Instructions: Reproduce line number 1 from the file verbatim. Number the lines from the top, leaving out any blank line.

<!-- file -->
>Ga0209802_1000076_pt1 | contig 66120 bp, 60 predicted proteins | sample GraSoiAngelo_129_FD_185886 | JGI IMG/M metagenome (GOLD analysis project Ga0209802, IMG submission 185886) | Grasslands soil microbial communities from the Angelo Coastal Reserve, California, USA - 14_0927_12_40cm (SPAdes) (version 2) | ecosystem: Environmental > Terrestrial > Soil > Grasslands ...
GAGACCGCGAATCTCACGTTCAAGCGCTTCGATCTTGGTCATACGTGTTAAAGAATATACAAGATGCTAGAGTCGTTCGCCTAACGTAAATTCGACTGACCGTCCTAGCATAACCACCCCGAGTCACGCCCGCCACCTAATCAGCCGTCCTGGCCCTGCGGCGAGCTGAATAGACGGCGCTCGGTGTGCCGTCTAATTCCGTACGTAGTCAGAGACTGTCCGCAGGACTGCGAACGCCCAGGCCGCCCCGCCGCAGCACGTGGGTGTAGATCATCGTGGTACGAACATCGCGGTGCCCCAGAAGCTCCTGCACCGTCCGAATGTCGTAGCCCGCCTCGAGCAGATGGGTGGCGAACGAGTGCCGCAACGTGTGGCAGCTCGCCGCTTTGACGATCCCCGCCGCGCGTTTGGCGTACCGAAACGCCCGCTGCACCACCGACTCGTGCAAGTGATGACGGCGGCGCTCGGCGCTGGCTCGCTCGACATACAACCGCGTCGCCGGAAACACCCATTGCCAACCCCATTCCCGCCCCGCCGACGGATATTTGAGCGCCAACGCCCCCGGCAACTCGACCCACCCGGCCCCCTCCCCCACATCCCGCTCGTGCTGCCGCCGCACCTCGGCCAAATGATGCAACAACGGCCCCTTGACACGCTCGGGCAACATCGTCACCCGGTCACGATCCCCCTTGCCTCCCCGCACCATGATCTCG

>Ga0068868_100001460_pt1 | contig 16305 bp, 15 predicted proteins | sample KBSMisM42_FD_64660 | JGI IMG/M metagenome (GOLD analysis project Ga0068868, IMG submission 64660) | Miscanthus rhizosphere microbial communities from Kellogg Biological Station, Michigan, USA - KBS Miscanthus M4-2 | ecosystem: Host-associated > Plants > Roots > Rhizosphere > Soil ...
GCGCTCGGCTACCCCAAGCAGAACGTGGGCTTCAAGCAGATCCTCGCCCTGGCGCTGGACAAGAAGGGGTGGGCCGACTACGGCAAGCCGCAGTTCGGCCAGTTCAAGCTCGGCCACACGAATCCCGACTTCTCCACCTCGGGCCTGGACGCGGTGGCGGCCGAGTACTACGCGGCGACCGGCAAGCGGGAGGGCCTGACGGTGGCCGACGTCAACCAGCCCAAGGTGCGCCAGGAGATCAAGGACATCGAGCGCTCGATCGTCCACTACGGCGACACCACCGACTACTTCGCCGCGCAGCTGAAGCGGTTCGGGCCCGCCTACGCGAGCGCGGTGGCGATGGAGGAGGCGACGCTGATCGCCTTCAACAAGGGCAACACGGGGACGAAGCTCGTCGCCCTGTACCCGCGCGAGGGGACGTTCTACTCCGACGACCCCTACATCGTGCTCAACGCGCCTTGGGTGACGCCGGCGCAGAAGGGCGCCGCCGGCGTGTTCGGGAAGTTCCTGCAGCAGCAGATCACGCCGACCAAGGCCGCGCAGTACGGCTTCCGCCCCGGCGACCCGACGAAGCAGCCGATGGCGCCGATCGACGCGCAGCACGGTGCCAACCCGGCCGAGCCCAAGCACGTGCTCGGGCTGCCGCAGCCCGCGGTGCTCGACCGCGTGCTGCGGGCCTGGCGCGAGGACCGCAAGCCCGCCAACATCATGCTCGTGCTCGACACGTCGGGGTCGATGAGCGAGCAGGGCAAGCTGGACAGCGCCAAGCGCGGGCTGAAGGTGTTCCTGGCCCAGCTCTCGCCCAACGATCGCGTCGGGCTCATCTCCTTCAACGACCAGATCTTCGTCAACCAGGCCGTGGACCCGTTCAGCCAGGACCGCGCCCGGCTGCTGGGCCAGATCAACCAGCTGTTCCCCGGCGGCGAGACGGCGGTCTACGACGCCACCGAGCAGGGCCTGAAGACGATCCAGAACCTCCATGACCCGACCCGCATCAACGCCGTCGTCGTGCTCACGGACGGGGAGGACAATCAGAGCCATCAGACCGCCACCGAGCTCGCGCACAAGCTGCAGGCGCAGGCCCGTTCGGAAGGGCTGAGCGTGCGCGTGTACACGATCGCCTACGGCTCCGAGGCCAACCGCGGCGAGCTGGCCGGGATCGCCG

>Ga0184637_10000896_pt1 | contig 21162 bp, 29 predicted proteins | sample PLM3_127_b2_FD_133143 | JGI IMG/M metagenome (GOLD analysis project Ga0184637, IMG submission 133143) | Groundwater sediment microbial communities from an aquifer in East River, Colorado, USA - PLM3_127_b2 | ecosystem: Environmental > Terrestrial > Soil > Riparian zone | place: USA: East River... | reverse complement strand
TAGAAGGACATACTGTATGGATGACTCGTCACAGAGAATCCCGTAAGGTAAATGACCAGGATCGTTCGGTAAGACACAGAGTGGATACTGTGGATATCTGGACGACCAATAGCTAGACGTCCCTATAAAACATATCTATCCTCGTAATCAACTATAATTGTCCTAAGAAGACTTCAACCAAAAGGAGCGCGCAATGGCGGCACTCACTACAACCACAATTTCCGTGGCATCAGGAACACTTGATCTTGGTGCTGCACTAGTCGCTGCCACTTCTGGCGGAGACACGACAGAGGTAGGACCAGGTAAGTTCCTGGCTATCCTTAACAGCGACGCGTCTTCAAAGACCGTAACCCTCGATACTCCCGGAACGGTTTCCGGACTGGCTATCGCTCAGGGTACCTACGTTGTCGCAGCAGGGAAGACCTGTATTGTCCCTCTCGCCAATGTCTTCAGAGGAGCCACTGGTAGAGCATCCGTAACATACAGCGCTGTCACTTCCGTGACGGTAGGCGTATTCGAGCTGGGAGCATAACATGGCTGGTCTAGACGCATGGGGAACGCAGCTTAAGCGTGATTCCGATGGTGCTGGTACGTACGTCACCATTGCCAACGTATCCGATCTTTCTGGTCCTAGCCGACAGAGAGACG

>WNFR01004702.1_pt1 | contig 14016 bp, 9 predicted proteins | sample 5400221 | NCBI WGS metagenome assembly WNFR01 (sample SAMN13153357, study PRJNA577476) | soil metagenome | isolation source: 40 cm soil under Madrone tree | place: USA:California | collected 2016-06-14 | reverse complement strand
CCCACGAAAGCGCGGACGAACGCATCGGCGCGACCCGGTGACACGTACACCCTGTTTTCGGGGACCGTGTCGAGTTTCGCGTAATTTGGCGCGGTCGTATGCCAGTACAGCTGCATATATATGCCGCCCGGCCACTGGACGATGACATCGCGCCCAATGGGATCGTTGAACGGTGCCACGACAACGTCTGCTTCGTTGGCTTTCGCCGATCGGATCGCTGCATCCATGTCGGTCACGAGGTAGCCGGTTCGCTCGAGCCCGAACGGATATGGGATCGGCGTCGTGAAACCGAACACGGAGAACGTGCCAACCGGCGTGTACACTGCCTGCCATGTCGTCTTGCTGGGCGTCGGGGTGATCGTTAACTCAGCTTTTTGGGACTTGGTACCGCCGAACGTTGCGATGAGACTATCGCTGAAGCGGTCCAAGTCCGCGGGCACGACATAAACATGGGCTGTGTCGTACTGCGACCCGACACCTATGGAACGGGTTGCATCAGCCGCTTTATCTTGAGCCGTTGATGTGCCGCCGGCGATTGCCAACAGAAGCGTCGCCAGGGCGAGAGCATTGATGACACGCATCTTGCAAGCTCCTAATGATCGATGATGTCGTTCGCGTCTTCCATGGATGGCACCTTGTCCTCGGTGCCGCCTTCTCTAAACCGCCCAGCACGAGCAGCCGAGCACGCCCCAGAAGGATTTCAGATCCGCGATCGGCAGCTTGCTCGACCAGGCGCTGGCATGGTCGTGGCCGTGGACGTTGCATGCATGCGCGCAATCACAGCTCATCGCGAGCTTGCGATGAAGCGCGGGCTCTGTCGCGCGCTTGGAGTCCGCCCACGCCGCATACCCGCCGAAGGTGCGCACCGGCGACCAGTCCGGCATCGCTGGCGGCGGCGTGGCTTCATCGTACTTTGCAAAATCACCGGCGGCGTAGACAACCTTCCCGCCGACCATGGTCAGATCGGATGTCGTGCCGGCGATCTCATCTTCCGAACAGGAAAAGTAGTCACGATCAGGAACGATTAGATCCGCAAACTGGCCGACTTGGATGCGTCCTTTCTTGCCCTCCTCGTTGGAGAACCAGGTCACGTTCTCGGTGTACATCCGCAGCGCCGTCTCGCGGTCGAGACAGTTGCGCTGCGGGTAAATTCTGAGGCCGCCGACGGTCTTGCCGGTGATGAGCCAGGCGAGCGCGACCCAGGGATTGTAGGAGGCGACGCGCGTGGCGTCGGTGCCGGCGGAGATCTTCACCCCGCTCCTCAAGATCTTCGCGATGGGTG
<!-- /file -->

>Ga0209802_1000076_pt1 | contig 66120 bp, 60 predicted proteins | sample GraSoiAngelo_129_FD_185886 | JGI IMG/M metagenome (GOLD analysis project Ga0209802, IMG submission 185886) | Grasslands soil microbial communities from the Angelo Coastal Reserve, California, USA - 14_0927_12_40cm (SPAdes) (version 2) | ecosystem: Environmental > Terrestrial > Soil > Grasslands ...